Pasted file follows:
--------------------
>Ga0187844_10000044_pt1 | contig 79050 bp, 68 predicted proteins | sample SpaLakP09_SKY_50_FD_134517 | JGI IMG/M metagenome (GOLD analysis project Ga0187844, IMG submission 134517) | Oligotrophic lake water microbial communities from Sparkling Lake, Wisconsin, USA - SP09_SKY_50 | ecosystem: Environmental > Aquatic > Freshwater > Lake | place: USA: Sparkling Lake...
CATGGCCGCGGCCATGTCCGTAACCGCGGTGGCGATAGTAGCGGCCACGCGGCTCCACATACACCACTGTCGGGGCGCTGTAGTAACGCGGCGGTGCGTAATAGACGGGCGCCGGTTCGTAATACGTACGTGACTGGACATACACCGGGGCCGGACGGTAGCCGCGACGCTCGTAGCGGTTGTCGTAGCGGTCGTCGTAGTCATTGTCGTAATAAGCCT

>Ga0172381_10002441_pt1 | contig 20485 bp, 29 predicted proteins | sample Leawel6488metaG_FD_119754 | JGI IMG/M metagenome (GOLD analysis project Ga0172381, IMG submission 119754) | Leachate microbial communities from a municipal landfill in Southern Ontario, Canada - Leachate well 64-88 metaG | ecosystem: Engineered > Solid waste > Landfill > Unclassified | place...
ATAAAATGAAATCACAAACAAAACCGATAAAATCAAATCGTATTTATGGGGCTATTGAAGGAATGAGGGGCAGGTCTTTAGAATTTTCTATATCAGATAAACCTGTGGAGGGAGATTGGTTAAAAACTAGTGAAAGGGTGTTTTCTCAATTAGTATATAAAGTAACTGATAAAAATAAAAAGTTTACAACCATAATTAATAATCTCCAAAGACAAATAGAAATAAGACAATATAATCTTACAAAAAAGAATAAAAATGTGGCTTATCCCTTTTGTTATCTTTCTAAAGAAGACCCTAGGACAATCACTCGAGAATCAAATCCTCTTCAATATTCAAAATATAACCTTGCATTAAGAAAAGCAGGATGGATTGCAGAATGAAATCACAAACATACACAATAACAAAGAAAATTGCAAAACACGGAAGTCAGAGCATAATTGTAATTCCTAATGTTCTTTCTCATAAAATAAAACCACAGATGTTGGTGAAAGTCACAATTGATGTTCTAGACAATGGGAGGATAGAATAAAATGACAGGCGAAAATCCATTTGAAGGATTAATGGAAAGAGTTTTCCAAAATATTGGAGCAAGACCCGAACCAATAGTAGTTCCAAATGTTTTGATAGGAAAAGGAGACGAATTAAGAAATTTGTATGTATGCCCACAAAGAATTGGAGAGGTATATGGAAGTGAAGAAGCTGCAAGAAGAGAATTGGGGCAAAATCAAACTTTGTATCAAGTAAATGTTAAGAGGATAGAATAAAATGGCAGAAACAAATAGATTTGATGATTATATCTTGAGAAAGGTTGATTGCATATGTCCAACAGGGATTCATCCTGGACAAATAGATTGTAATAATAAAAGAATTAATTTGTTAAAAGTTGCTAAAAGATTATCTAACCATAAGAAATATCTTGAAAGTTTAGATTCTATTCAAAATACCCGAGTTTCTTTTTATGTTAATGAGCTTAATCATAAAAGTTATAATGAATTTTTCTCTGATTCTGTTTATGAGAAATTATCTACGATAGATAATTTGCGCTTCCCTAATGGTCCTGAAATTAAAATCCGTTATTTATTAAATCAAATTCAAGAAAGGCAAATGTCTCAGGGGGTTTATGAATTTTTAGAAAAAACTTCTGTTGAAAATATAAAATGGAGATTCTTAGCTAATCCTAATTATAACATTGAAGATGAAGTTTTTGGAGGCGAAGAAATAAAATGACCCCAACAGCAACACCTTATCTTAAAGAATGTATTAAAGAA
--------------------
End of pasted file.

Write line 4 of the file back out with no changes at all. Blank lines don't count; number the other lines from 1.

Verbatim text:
ATAAAATGAAATCACAAACAAAACCGATAAAATCAAATCGTATTTATGGGGCTATTGAAGGAATGAGGGGCAGGTCTTTAGAATTTTCTATATCAGATAAACCTGTGGAGGGAGATTGGTTAAAAACTAGTGAAAGGGTGTTTTCTCAATTAGTATATAAAGTAACTGATAAAAATAAAAAGTTTACAACCATAATTAATAATCTCCAAAGACAAATAGAAATAAGACAATATAATCTTACAAAAAAGAATAAAAATGTGGCTTATCCCTTTTGTTATCTTTCTAAAGAAGACCCTAGGACAATCACTCGAGAATCAAATCCTCTTCAATATTCAAAATATAACCTTGCATTAAGAAAAGCAGGATGGATTGCAGAATGAAATCACAAACATACACAATAACAAAGAAAATTGCAAAACACGGAAGTCAGAGCATAATTGTAATTCCTAATGTTCTTTCTCATAAAATAAAACCACAGATGTTGGTGAAAGTCACAATTGATGTTCTAGACAATGGGAGGATAGAATAAAATGACAGGCGAAAATCCATTTGAAGGATTAATGGAAAGAGTTTTCCAAAATATTGGAGCAAGACCCGAACCAATAGTAGTTCCAAATGTTTTGATAGGAAAAGGAGACGAATTAAGAAATTTGTATGTATGCCCACAAAGAATTGGAGAGGTATATGGAAGTGAAGAAGCTGCAAGAAGAGAATTGGGGCAAAATCAAACTTTGTATCAAGTAAATGTTAAGAGGATAGAATAAAATGGCAGAAACAAATAGATTTGATGATTATATCTTGAGAAAGGTTGATTGCATATGTCCAACAGGGATTCATCCTGGACAAATAGATTGTAATAATAAAAGAATTAATTTGTTAAAAGTTGCTAAAAGATTATCTAACCATAAGAAATATCTTGAAAGTTTAGATTCTATTCAAAATACCCGAGTTTCTTTTTATGTTAATGAGCTTAATCATAAAAGTTATAATGAATTTTTCTCTGATTCTGTTTATGAGAAATTATCTACGATAGATAATTTGCGCTTCCCTAATGGTCCTGAAATTAAAATCCGTTATTTATTAAATCAAATTCAAGAAAGGCAAATGTCTCAGGGGGTTTATGAATTTTTAGAAAAAACTTCTGTTGAAAATATAAAATGGAGATTCTTAGCTAATCCTAATTATAACATTGAAGATGAAGTTTTTGGAGGCGAAGAAATAAAATGACCCCAACAGCAACACCTTATCTTAAAGAATGTATTAAAGAA